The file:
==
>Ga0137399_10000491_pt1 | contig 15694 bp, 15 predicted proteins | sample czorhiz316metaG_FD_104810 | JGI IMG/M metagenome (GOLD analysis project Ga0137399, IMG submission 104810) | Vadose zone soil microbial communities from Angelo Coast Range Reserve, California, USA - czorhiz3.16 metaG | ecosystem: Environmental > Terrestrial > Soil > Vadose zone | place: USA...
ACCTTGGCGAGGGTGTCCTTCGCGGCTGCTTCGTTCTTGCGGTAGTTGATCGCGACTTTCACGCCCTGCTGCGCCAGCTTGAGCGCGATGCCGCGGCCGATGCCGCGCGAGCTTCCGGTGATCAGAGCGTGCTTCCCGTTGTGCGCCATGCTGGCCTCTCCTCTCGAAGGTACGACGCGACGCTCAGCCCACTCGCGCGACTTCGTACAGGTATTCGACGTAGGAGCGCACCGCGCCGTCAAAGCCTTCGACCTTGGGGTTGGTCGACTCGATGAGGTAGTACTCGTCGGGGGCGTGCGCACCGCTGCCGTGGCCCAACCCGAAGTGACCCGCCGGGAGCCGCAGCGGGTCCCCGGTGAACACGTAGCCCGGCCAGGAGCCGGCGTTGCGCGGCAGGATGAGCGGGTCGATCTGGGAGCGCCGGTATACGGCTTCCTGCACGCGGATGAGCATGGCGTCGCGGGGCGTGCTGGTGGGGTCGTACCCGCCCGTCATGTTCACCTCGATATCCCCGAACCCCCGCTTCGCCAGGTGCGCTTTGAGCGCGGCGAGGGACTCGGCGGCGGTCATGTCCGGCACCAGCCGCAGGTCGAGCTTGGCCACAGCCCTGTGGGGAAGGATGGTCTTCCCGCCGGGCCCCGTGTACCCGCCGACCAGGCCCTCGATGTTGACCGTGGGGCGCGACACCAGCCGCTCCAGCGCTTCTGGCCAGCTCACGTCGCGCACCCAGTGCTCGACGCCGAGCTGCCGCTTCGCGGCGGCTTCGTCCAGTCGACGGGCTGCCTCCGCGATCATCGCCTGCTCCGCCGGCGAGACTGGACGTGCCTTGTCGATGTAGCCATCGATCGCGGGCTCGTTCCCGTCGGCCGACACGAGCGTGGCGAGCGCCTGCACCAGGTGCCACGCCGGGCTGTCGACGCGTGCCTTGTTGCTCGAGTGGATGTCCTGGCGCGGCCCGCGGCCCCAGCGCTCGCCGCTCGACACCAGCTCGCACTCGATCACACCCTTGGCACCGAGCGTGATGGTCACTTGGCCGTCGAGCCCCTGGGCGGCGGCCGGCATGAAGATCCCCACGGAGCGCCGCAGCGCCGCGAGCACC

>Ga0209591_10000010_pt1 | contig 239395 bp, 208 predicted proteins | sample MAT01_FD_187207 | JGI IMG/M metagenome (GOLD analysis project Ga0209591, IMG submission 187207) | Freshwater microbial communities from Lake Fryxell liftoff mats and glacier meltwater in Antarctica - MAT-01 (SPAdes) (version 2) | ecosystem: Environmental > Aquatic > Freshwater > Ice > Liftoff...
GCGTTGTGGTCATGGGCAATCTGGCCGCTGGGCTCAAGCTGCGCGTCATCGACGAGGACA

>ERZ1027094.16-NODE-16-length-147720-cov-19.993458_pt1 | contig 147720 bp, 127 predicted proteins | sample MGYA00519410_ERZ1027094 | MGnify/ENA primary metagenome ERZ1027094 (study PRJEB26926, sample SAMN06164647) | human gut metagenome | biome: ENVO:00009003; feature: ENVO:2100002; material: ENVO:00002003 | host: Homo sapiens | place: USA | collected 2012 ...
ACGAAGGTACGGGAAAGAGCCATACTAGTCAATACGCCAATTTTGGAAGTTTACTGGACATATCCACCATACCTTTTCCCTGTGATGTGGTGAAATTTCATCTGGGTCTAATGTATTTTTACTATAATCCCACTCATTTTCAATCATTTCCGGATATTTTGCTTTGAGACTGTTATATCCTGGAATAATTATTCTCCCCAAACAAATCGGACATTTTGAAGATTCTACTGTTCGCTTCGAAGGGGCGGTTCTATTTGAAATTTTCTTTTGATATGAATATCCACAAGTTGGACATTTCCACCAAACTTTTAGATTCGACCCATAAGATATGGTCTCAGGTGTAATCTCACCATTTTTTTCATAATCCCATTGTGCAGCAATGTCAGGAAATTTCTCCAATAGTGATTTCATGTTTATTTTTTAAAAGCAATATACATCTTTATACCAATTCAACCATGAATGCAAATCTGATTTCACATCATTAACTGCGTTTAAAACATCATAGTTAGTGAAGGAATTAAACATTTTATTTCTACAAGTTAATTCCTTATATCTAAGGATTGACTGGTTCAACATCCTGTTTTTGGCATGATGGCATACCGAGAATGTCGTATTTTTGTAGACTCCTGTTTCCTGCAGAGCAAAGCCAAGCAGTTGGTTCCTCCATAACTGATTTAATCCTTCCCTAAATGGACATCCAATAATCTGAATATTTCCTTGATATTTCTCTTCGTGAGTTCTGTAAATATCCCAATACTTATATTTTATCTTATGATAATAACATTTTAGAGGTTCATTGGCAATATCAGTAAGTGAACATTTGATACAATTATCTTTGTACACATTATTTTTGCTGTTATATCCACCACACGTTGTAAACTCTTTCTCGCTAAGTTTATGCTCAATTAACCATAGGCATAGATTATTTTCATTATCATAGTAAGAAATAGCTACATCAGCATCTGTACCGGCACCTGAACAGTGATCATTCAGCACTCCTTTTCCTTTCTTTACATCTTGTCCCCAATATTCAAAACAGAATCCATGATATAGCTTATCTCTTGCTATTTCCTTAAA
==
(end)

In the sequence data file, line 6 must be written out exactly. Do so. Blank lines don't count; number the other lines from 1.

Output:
ACGAAGGTACGGGAAAGAGCCATACTAGTCAATACGCCAATTTTGGAAGTTTACTGGACATATCCACCATACCTTTTCCCTGTGATGTGGTGAAATTTCATCTGGGTCTAATGTATTTTTACTATAATCCCACTCATTTTCAATCATTTCCGGATATTTTGCTTTGAGACTGTTATATCCTGGAATAATTATTCTCCCCAAACAAATCGGACATTTTGAAGATTCTACTGTTCGCTTCGAAGGGGCGGTTCTATTTGAAATTTTCTTTTGATATGAATATCCACAAGTTGGACATTTCCACCAAACTTTTAGATTCGACCCATAAGATATGGTCTCAGGTGTAATCTCACCATTTTTTTCATAATCCCATTGTGCAGCAATGTCAGGAAATTTCTCCAATAGTGATTTCATGTTTATTTTTTAAAAGCAATATACATCTTTATACCAATTCAACCATGAATGCAAATCTGATTTCACATCATTAACTGCGTTTAAAACATCATAGTTAGTGAAGGAATTAAACATTTTATTTCTACAAGTTAATTCCTTATATCTAAGGATTGACTGGTTCAACATCCTGTTTTTGGCATGATGGCATACCGAGAATGTCGTATTTTTGTAGACTCCTGTTTCCTGCAGAGCAAAGCCAAGCAGTTGGTTCCTCCATAACTGATTTAATCCTTCCCTAAATGGACATCCAATAATCTGAATATTTCCTTGATATTTCTCTTCGTGAGTTCTGTAAATATCCCAATACTTATATTTTATCTTATGATAATAACATTTTAGAGGTTCATTGGCAATATCAGTAAGTGAACATTTGATACAATTATCTTTGTACACATTATTTTTGCTGTTATATCCACCACACGTTGTAAACTCTTTCTCGCTAAGTTTATGCTCAATTAACCATAGGCATAGATTATTTTCATTATCATAGTAAGAAATAGCTACATCAGCATCTGTACCGGCACCTGAACAGTGATCATTCAGCACTCCTTTTCCTTTCTTTACATCTTGTCCCCAATATTCAAAACAGAATCCATGATATAGCTTATCTCTTGCTATTTCCTTAAA